In a letter to the tax office, copying in minister for revenue and financial services Kelly O’Dwyer, the institute referred to the ATO’s recently confirmed view that if an SMSF was fully in pension phase for any part of a tax year, it cannot use the unsegregated method for all of its assets for the whole of that tax year.
You can read more about it here.
Rather than having a choice over whether to segregate certain assets to support pension liabilities, this interpretation assumes assets are ‘deemed’ to be segregated at a point in time if the fund’s only superannuation liabilities are in respect of account based type pensions, the letter said.
“This will force many funds to use two different methods, the segregated and unsegregated methods, to claim ECPI in the same income year, adding administrative complexity. The Actuaries Institute is concerned that this interpretation is at odds with long standing industry practice, potentially putting tens of thousands of funds at risk of claiming ECPI incorrectly,” the letter said.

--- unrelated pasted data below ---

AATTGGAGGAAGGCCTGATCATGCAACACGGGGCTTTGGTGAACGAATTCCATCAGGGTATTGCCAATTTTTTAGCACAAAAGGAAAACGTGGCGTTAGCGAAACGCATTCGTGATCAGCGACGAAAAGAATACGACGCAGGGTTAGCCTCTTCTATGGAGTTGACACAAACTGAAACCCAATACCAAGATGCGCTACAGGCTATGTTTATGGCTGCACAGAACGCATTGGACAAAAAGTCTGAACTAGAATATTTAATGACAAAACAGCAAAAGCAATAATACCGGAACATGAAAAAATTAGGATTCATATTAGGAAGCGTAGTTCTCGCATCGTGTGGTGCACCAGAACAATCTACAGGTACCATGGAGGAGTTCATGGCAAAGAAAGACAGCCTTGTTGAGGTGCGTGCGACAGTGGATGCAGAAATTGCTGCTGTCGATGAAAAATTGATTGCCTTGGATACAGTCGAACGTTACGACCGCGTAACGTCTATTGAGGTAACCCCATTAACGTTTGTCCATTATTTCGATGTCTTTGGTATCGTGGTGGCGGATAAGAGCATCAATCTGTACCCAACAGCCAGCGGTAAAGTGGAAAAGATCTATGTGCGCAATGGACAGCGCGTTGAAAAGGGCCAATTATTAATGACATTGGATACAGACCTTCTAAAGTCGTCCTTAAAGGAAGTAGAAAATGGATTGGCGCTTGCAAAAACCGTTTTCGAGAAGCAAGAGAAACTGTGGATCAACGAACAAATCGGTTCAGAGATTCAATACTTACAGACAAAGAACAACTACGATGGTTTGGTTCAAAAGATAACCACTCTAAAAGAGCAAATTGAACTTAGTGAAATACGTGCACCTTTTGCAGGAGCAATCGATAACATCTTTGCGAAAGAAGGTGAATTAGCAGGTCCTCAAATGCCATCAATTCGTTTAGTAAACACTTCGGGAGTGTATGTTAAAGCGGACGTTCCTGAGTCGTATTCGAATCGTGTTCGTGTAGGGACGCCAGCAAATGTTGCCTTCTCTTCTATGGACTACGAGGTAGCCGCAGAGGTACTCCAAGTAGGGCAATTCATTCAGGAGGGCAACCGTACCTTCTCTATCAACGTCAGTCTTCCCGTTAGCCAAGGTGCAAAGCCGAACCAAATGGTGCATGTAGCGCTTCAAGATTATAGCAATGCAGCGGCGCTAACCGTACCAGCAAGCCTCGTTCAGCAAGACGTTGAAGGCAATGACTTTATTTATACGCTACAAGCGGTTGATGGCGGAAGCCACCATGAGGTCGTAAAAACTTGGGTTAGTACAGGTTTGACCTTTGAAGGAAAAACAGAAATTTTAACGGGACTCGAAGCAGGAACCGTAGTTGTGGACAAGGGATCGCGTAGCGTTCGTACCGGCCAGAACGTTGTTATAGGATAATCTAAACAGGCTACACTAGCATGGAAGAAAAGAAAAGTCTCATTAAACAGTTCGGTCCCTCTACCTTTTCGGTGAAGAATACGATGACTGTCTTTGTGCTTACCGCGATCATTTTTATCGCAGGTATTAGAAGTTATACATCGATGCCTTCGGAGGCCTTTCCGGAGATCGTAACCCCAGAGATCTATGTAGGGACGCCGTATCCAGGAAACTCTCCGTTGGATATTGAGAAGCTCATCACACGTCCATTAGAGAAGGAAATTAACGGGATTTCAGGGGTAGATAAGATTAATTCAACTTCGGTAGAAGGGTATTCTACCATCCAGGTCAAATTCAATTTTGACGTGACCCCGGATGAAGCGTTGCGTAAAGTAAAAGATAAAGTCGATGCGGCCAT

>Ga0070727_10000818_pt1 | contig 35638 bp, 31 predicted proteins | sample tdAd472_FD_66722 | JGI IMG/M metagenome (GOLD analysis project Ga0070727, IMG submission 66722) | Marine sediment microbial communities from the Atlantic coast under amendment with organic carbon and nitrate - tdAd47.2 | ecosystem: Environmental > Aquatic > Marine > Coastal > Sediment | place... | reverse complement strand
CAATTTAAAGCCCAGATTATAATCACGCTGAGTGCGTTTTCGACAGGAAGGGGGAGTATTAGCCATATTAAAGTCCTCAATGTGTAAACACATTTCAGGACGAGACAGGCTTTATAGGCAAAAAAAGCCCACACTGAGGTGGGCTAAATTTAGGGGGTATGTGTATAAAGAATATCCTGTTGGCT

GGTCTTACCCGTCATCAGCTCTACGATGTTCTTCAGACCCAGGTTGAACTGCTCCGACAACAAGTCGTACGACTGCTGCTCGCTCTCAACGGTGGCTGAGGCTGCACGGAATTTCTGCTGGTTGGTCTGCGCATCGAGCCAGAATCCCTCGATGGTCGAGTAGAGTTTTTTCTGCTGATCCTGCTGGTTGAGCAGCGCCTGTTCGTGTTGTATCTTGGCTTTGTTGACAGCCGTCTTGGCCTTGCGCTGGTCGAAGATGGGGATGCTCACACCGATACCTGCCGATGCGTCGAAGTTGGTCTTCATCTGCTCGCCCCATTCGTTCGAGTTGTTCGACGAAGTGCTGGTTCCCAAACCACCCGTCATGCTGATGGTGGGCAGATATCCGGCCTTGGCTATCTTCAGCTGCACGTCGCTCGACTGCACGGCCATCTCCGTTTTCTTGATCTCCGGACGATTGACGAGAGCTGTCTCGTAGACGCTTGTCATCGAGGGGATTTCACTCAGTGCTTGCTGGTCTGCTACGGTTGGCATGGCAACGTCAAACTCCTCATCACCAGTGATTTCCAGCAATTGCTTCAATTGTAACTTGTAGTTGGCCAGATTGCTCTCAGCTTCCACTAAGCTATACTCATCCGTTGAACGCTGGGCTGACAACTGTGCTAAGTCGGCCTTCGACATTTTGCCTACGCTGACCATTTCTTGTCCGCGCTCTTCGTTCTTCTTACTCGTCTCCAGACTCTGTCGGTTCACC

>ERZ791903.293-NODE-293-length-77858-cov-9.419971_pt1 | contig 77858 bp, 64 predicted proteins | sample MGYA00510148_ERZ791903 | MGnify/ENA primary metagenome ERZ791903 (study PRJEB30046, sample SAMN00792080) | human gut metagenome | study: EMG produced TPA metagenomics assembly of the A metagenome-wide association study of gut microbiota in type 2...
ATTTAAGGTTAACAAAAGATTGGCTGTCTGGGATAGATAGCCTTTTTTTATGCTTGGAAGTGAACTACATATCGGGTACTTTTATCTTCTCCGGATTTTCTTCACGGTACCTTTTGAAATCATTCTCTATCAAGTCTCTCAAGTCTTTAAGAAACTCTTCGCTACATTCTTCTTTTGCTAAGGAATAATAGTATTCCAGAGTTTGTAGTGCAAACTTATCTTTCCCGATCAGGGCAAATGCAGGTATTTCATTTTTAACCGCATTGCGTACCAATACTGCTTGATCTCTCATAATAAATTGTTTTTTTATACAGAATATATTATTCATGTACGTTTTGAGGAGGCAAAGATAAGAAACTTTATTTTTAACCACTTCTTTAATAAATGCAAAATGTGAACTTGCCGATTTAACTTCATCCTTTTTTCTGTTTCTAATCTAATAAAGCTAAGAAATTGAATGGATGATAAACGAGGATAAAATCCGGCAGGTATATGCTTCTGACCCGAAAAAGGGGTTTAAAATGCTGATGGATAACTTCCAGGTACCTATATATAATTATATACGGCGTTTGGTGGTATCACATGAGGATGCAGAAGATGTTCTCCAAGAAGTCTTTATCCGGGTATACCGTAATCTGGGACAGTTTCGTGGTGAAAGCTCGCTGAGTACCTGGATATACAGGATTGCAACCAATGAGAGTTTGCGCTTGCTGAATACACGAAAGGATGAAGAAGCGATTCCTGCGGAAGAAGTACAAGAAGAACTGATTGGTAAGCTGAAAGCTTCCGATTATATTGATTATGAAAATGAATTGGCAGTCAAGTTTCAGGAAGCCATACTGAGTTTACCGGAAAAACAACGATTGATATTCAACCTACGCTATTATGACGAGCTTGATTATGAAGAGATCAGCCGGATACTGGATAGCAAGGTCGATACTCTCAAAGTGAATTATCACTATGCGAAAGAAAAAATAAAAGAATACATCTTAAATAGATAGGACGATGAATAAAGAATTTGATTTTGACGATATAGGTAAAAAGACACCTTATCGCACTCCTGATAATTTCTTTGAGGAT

“We also believe that the ATO’s interpretation does not reflect the policy intent and will add significantly to the compliance costs of funds claiming ECPI with no clear gain to tax revenues.”
The institute has recommended the ATO re-considers its position to allow long standing administrative practices to continue.
“If the ATO believes there is no alternative interpretation than their current view we request clarification be sought from Treasury and that, if necessary, the legislation be amended to match established practice,” the institute said.
“Given the uncertainty this is causing in the industry, we also recommend that the ATO clarifies that it will not be requiring funds to comply with this new interpretation for the 2017 and 2018 income years.”
Speaking to SMSF Adviser, general manager of Accurium, Doug McBirnie, said he hopes this latest lobbying effort will pave the wave for a quick resolution.
“We are very pleased to see the Actuaries Institute address this issue with the ATO on behalf of the SMSF industry. The ATO’s recent guidance on this has put actuarial certificate providers in a difficult position and created uncertainty for SMSF practitioners and their clients,” he said.